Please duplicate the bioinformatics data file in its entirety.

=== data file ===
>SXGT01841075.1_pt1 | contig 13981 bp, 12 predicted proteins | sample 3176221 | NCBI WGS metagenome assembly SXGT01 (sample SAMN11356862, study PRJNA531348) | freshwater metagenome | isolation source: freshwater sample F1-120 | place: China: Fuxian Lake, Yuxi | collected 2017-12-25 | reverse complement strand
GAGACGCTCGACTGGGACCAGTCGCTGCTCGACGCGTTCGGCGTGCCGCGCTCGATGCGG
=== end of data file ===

>SXGT01841075.1_pt1 | contig 13981 bp, 12 predicted proteins | sample 3176221 | NCBI WGS metagenome assembly SXGT01 (sample SAMN11356862, study PRJNA531348) | freshwater metagenome | isolation source: freshwater sample F1-120 | place: China: Fuxian Lake, Yuxi | collected 2017-12-25 | reverse complement strand
GAGACGCTCGACTGGGACCAGTCGCTGCTCGACGCGTTCGGCGTGCCGCGCTCGATGCGG